If the symptoms appear about once a week for three months, a pediatrician should be consulted. IBS symptoms are also typical of many other diseases of the intestine, such as infant colic, constipation, or heartburn (gastroesophageal reflux). Therefore, all organic causes for the complaints must be excluded.
The pediatrician is guided here by the diagnostic standards of the S3 guideline and the Rome III/IV criteria. This ensures that there are no organic causes for the complaints. Anatomical peculiarities of the intestine, malignant tumors, and metabolic diseases (e.g. thyroid disease) must be excluded.
The following are used as the basis for the diagnosis:
- Physical examination
- Blood test
- Urine test
- Stool test
If you suspect lactose or fructose intolerance, you can also carry out hydrogen breath tests.
8. What treatments are there for children with IBS?
Since there is no curative therapy for IBS, the treatments aim to reduce everyday symptoms and improve bowel function. Overall, the therapy should enable those affected to lead a better life with the chronic illness and to be able to cope with everyday life more easily. Therapy is made up of various components. The most important are nutrition, behavioral training, and coping with stress. But medication is also advisable in severe cases.
If the child is fed a balanced diet based on age, a change in diet for therapy should be avoided. However, if the child is malnourished, the diet should be changed to a balanced and age-appropriate diet. If a food intolerance or allergy has been diagnosed, the diet must be adjusted accordingly.
The most common intolerances in children include fructose and lactose intolerance. However, other intolerances such as histamine, FODMAP, and gluten intolerance also occur in children. If certain foods are poorly tolerated, they can trigger irritable bowel symptoms. A diet restriction due to intolerance or allergies should always be discussed with a doctor, as this increases the risk of malnutrition. Qualified nutritional advice can also provide good help.
Studies have found that probiotics can be particularly useful for diarrhea. Probiotics are microorganisms that are similar to the microorganisms of the digestive tract. The use of probiotics has not yet been fully researched and should be discussed with your pediatrician.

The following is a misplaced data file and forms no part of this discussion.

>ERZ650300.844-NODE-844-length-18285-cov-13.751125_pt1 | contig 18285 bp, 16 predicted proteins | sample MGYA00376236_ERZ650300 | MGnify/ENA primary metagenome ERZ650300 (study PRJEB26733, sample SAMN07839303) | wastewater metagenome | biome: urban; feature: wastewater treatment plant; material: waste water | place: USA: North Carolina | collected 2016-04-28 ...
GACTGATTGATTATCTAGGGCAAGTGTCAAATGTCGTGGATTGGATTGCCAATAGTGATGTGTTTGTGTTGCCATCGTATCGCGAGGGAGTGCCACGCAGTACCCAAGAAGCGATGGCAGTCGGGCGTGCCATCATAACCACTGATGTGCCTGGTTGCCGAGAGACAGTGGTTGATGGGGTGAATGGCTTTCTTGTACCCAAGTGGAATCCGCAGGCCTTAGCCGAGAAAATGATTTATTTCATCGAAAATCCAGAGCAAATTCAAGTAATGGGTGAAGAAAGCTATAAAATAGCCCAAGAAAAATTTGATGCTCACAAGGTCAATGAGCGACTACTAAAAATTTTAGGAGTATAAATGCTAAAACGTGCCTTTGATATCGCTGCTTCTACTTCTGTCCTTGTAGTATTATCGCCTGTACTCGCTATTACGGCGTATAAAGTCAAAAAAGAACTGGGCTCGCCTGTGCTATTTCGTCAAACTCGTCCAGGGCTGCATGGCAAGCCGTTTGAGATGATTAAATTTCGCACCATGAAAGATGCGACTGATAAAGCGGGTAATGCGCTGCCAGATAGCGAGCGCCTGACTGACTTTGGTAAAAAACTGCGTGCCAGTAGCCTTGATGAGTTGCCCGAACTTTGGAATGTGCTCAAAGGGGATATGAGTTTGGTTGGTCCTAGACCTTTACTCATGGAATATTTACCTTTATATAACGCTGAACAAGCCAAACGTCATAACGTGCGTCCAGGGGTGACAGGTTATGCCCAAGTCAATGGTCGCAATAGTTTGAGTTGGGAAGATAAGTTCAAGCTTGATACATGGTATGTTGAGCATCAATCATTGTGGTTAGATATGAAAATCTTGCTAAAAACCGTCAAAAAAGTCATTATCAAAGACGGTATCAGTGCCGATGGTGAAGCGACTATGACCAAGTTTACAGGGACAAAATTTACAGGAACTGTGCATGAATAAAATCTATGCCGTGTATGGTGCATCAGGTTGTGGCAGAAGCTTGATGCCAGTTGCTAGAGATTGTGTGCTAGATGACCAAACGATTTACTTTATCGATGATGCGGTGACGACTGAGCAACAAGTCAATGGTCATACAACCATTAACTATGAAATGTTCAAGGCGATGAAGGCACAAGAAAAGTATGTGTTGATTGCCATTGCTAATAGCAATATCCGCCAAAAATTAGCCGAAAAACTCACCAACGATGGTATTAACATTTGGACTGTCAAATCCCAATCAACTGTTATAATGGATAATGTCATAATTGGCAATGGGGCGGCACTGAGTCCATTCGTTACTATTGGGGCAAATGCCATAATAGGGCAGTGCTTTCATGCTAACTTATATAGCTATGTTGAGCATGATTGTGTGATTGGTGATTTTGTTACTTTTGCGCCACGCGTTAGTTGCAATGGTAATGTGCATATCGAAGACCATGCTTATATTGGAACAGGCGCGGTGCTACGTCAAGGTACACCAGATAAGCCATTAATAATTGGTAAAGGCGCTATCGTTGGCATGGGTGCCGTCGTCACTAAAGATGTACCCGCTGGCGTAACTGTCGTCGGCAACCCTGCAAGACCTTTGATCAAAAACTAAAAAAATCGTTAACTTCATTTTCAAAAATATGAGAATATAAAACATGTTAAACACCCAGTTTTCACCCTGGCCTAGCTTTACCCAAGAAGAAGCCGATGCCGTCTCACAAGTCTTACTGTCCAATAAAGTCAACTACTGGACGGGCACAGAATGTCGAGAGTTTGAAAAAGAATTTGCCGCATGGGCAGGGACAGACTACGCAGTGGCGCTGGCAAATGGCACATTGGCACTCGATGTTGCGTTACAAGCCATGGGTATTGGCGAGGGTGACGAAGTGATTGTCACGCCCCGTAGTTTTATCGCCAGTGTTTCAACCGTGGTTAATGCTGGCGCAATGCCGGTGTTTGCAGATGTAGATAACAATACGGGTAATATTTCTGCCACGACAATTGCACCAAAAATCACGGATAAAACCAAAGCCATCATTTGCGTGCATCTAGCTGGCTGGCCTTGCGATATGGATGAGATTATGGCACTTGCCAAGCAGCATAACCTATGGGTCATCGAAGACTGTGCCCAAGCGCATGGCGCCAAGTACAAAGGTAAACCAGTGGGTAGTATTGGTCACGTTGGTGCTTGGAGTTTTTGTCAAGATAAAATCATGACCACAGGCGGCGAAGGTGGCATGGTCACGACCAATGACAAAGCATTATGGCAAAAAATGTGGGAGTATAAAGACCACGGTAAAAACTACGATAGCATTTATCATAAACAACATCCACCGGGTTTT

Behavioral training, exercise, and coping with stress
IBS occurs frequently together with a child's psychological stress. To be able to treat these stress factors, psychosocial therapy can be used. Proven therapy options include cognitive behavioral training or gut-directed hypnosis. With cognitive behavioral therapy, children with a therapist how to assess situations and develop coping behaviors. The child can then find their way better in situations where they previously felt uncomfortable and can experience some relief.
So far, symptom diaries and relaxation procedures such as yoga or progressive muscle relaxation have shown good effects for coping with stress.
Adequate exercise is also an important factor. Affected children often tend to limit their activity because of the symptoms. However, this is counterproductive because moderate exercise has a positive effect on the symptoms.
9. How can parents support children with iIBS?
Even if no organic causes for IBS are known, the child's symptoms should be taken seriously and treated. Close care by a qualified doctor is very important. A symptom diary can help identify and change symptom triggers. During painful episodes, it helps to distract the child in a playful way, but not to overwhelm them through physical activities. If the pain is particularly severe, a pain therapist can be consulted.
10. What are the consequences of IBS for children?
Many children with IBS do not only suffer from pain, they also feel uncomfortable in social situations. Flatulence and diarrhea can cause children embarrassment, especially in kindergarten or school. There is evidence that children with chronic functional abdominal pain are more likely to develop anxiety or depression. Chronic abdominal pain in childhood can also increase the risk of other physical and mental symptoms such as headaches and anxiety disorders. Supportive psychosocial care is therefore important: Not only can it treat triggers, it also shows the child how to deal with the disease in social situations.